Amar desh, amar shopno: voices of young Bangladeshis

Posted on September 26, 2011


Amar desh, amar shopno. My country, my dream.

Bangladesh is a nation of young people. About 50 million people, or one third of the population, make up the youth of Bangladesh.

In Boda last week, in the far northwest of Bangladesh, about 50 of these young people met at a Youth Against Hunger forum to share their visions for their country, report on what actions they’d taken so far towards making those dreams a reality, and plan how they could act more effectively in the future.

Bangladesh is also a land of dreamers. Besides talking about family, one of the most popular topics of conversation is vision. There may not always be the resources or skills or consensus for action, but the sheer amount of energy, ideas and hope for the future is outstanding.

Nowhere is that energy more buzzing than among the youth of Bangladesh.

Youth activism in Bangladesh

In Australia, it’s not uncommon for “generation Y” to be accused of laziness or apathy. But in Bangladesh, young people are viewed very differently. The extent of problems facing the people of Bangladesh demands pragmatism. As a result, the youth are valued for the hopeful future they represent. It’s a responsibility that many young Bangladeshis embrace with passion.

Hunger Free World’s autonomous youth wing, Youth Against Hunger, is made up of about 700 passionate young people who come from all over Bangladesh.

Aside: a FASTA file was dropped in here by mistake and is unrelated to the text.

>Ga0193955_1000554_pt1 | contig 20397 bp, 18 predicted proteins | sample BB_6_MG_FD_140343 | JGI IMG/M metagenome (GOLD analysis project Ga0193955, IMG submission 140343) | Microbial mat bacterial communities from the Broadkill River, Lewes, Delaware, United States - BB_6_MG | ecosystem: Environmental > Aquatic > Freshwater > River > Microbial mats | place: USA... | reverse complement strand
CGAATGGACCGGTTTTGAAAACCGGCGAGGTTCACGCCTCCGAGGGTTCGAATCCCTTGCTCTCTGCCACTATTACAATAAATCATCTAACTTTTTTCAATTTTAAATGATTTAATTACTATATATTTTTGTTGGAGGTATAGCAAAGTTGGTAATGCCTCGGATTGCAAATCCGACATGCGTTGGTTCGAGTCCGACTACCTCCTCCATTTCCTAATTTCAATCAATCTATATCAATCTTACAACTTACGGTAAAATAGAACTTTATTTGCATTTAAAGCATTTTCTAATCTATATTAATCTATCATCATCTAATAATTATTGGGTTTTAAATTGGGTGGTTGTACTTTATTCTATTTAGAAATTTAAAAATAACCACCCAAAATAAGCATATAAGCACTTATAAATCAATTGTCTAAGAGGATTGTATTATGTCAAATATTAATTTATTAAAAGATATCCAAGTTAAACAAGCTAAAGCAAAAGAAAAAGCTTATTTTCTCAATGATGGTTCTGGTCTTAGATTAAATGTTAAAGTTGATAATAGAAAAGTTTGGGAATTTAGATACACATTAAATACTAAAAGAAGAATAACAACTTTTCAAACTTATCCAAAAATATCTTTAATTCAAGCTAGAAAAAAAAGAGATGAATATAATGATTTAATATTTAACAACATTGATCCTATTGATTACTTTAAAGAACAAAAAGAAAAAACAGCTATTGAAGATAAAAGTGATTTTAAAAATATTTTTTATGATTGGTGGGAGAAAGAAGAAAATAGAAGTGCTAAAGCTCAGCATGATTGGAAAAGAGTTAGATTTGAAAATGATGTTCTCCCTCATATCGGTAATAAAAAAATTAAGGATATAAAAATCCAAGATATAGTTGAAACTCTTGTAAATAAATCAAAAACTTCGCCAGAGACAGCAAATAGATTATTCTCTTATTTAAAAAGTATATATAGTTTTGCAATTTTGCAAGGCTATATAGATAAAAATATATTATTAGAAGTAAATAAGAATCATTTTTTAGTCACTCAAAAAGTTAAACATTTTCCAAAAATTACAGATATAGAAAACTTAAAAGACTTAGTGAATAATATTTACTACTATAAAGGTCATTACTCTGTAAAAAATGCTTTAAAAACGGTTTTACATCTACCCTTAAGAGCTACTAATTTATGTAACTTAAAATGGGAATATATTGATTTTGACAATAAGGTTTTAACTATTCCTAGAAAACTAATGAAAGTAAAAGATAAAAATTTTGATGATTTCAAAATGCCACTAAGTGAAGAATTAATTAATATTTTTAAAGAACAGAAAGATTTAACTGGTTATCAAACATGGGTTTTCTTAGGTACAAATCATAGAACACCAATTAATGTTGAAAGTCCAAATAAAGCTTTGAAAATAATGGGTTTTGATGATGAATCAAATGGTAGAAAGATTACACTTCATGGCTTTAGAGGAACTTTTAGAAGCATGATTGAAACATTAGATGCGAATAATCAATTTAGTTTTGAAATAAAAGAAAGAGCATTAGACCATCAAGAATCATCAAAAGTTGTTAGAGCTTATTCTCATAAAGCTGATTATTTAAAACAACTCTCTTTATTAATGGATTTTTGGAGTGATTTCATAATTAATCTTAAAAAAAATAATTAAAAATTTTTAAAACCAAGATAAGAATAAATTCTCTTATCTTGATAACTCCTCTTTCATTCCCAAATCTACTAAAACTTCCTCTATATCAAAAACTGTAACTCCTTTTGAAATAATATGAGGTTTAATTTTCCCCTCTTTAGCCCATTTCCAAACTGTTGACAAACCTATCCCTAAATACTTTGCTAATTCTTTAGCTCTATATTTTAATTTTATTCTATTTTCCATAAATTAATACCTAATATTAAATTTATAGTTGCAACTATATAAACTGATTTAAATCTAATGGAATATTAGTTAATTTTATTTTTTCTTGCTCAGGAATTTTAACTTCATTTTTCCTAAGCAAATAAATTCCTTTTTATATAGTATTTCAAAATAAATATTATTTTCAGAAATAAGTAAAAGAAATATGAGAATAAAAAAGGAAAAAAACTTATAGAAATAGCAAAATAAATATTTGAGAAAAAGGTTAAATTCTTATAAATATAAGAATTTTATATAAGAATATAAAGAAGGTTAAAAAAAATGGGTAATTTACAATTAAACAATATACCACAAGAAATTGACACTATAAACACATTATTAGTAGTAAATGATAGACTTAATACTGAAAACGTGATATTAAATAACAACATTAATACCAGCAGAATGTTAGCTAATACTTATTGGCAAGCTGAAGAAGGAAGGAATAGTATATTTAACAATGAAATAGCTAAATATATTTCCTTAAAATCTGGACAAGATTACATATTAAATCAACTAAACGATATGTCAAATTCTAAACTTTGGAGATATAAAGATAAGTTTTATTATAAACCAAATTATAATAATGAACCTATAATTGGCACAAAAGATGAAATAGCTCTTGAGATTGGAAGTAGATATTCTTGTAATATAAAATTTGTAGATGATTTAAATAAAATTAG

They call themselves the “second generation of freedom fighters”, a reference to the freedom fighters who championed the idea of a Bengali-speaking nation in the Language Movement of 1952, and the nine-month long Liberation War in 1971. The result of these wars was the birth of Bangladesh and the separation of East Pakistan from West Pakistan. Many of the freedom fighters were young people – at least 200 students of Dhaka University were among the first victims of the Pakistani army in March 1971.

Youth Against Hunger activists are involved in a number of projects that aim to create a hunger and poverty free Bangladesh by 2021, the golden jubilee of the nation’s independence. Many of the members are from poor, rural backgrounds, and have a very personal understanding of the problems facing young people here – high levels of unemployment, low levels of education and early marriage are just a few examples. These young activists are eager to address the problems facing their generation and their nation.